Photography, Australian Landscape Photography, Panoramic Photos,
The Northern Rivers region of NSW is an area which encompasses the worlds oldest subtropical rainforests, magnificent beaches stretching from the Gold Coast to Byron Bay and mountains forged by ancient volcanoes more than 23 million years ago. The Mount Warning Rainforest Park is located right between the Gold Coast and Byron Bay providing the perfect base to explore the cosy mountain villages, lush rainforests, towering waterfalls, golden beaches, funky craft markets, hidden art galleries and the theme parks and nightlife of the Gold Coast.
Mount Warning (Aboriginal: Wollumbin), a mountain in the Tweed Range in the Northern Rivers region was formed from a volcanic plug of the now-gone Tweed Volcano. The mountain is located 14 kilometres (9 mi) west-south-west of Murwillumbah, near the border between New South Wales and Queensland. Due to Mount Warning's proximity to Cape Byron, the Australian continent's easternmost point, it is the first place on mainland Australia to receive the sun's rays each day. Captain James Cook saw the mountain from the sea and named it Mount Warning. He also named a bit of land jutting out of the shoreline as Point Danger (later known as Fingal Head). Together they were named as a point of reference to warn other explorers that came afterward.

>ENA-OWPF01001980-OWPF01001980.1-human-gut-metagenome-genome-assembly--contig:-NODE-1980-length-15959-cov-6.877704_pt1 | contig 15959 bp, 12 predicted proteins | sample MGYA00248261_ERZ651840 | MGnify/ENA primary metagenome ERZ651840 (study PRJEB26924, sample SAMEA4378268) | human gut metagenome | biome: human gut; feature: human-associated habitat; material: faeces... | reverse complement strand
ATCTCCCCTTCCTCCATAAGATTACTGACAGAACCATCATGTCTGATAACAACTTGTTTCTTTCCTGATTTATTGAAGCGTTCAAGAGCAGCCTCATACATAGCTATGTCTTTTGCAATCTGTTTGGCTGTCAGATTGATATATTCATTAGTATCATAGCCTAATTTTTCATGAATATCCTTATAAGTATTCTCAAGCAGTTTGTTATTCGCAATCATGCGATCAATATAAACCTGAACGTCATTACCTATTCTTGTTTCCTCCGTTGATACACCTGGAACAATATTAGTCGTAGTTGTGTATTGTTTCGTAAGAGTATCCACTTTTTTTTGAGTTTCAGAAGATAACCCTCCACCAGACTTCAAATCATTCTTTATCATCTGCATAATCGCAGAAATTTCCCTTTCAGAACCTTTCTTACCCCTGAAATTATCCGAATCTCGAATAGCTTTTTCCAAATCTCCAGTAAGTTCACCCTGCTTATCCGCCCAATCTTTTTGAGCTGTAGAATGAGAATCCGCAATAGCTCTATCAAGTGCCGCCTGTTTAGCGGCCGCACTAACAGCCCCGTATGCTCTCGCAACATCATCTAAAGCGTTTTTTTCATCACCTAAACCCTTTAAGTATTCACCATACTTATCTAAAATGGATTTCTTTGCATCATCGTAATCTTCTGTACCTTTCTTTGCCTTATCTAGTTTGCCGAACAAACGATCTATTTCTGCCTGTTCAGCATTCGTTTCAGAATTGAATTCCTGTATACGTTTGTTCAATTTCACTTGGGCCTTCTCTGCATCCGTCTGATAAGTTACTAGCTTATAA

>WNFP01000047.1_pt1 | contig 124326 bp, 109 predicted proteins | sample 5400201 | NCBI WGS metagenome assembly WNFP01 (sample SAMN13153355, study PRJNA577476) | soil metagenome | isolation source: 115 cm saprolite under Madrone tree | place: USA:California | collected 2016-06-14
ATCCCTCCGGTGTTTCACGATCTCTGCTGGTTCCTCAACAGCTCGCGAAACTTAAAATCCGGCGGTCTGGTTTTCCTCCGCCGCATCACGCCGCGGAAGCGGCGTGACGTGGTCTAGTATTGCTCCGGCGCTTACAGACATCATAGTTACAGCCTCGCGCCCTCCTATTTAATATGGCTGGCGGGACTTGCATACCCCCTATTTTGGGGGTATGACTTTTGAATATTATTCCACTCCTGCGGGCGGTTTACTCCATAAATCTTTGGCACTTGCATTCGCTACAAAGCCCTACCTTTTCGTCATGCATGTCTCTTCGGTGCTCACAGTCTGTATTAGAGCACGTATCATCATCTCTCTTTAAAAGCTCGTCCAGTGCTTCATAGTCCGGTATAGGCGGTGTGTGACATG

The Mt Warning Rainforest Park protects the mountain summit of Wollumbin - Mount Warning. The mountain is the remnant central vent of an ancient volcano, and has a dual name. Captain Cook named it Mount Warning, but to the Aboriginal community it is known as Wollumbin. Wollumbin is a sacred place of great significance to the people of the Bundjalung Nation and it is the site of particular ceremonies and initiation rites. The Bundjalung observe cultural and traditional restrictions forbidding the uninitiated from climbing the mountain, and, as such, generally ask that others also do not attempt to climb the mountain. However, there are several websites that encourage climbers to hike the Mt. Warning - Wollumbin Trail up the mountain. The government National Parks and Wildlife Service advertise this request and do not encourage climbers, but it is not expressly forbidden by park regulations. A climb to the summit to watch the dawn of a new day is a must for the adventurous but please consider choosing to respect Bundjalung Nation heritage. The track is a steep nine kilometre return trip, with a challenging rock scramble at the end.